Long Island, Hot and Cool
Life as a teen in one African-American vacation spot
by Suzi Steffen
SAG HARBOR, fiction by Colson Whitehead. Doubleday, 2009. Hardcover, $24.95.
If ever there was a perfect beach read, Sag Harbor is it. True, it’s not filled with light flirtation and gossip and sex (not that there’s anything wrong with that), but Colson Whitehead’s latest novel brilliantly evokes everything about summer.
Whitehead (who’s a lot of fun to follow on Twitter, at twitter.com/colsonwhitehead, where he called this “easily his weakest effort”) has said that he waited for his fourth novel to write an autobiographical work. Sure, that’s self-deprecating; after all, what could be more traditional than a novelist writing about his or her coming of age? Yet the emotional resonance of his finely tuned prose rings all the more strongly for the precise details of Long Island in 1985. Not much happens in Sag Harbor, and everything does. Whitehead details the incredible boredom of so much time out of school, disgusting teenage jobs (no ice cream parlor will ever look the same) and the pain of being an awkward teenager surrounded by those who somehow always seem to know more and better how to move through adolescence.
Whitehead’s stand-in and protagonist, Benji, has been heading to Sag Harbor with his family every summer of his life. This year, some things are different: his younger brother, Reggie, who has been his near-twin for years, asserts his independence from Benji with heartbreakingly small but drastically important moves (getting a job at a different place; arranging his schedule to play a halfway dangerous game with BB guns when Benji doesn’t want him to). And their parents, successful African-American professionals who work in the city, rarely make it out to the family house.
Sag Harbor’s episodic nature gently threads bitter family drama through descriptions of games, summer evenings, concerts, interactions with other guys and the girls who are either somebody’s cousin or a coworker. Small details — how it feels to hold hands while skating, a low-quality paper plate, a bike with flattish tires — illuminate Benji’s life. Tone-perfect evocations of the ’80s and that decade’s music (small differences in music taste turn into large delineations of character among the teenaged black boys of Sag Harbor) will make anyone who grew up in that decade nod in recognition, but that’s only one great delight of Sag Harbor. The book includes prose passages so virtuousic they rendered this reader dumbstruck (before I read them out loud to anyone in the vicinity), and the depiction of what happens when Benji and Reggie’s parents do make it out one weekend builds relentlessly toward the small gestures, the tiny moments of violence and shame, that define Benji more than he knows. The author knows, however, and even though (or because) the Big Themes of The Intuitionist and John Henry Days retreat into (literal) background radio noise, Sag Harbor’s a book that could fit into any beach bag or on any summer reading list.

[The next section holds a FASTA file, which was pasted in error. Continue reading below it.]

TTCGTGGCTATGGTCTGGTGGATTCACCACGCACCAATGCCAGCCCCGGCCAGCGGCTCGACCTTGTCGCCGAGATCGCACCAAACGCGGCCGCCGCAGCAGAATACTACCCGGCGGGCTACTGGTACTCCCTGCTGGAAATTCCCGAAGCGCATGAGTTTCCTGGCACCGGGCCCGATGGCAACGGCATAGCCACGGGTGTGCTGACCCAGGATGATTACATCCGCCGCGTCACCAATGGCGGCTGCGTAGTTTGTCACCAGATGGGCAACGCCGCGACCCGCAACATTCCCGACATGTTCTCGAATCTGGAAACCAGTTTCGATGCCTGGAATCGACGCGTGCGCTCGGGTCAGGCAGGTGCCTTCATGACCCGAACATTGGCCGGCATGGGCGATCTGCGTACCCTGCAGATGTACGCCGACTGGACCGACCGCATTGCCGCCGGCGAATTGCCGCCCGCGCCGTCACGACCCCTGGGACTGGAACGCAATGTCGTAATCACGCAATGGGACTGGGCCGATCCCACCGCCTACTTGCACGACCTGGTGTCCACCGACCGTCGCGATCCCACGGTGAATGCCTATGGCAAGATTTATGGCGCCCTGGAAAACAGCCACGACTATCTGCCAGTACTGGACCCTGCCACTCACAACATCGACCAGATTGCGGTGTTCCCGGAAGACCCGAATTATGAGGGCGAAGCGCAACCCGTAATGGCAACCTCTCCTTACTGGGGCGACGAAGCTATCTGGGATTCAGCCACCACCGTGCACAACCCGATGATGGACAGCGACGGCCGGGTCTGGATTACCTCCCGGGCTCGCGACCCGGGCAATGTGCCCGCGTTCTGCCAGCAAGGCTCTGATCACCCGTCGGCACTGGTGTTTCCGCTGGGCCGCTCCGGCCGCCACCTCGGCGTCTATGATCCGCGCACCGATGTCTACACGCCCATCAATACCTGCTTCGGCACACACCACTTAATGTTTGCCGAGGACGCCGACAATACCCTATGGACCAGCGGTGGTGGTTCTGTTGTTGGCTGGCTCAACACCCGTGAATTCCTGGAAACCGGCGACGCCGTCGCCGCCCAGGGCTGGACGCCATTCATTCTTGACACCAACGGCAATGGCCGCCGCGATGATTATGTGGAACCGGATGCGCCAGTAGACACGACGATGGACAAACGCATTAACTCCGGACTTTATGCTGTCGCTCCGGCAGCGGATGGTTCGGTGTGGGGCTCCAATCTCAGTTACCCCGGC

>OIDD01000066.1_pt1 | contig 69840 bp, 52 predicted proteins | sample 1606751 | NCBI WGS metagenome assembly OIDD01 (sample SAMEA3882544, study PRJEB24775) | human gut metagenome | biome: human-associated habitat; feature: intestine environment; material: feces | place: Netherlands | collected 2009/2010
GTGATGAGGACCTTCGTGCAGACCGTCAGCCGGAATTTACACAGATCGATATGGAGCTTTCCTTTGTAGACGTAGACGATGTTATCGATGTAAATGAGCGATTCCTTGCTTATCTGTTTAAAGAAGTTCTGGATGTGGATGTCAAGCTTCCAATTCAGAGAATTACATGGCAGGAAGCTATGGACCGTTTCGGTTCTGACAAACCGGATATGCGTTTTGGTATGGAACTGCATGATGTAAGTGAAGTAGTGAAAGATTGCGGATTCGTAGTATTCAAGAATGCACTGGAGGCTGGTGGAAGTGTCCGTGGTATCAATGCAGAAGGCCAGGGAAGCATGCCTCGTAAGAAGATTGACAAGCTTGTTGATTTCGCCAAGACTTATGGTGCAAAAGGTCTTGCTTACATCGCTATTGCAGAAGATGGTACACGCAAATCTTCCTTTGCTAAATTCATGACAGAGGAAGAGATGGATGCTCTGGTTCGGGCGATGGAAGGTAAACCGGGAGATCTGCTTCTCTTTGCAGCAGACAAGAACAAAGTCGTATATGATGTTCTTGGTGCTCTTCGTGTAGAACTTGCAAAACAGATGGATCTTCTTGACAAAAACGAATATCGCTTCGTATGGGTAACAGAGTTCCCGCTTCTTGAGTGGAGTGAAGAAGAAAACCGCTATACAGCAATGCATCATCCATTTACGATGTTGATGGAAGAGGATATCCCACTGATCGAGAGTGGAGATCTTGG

Colson Whitehead will be the MC of a lit-star-studded event at 7:30 pm Thursday, July 16, at the Newmark Theatre in Portland. The event celebrates the 10th anniversary of literary magazine Tin House and serves as a fundraiser for Literary Arts’ Writers in the Schools program. $12-$14 tix on sale at www.ticketmaster.com
Big Story, Big Screen
Nearly four years ago, EW did a cover story on Walterville’s TrineDay Books, a small publisher founded by Kris Millegan that focuses on “suppressed works that present inconvenient history.” TrineDay is still making waves: In late May, The Halcyon Company held a press conference in Spain to announce that they’d purchased the film adaptation rights to Daniel Estulin’s The True Story of the Bilderberg Group, a nonfiction TrineDay book about the annual meetings of the world’s political and business elite. Halcyon is a young, independent film company that also owns the rights to the Terminator franchise. According to The Hollywood Reporter, the Bilderberg deal includes “exclusive rights to all of Estulin’s research material as well as his two sequel books,” and the film will be a “politically neutral,” fictionalized account of Estulin’s story. In a press release, Millegan said “[Estulin’s] stories and investigations should make a gripping tale.” For more on the book and the film deal, see www.bilderbergbook.com — Molly Templeton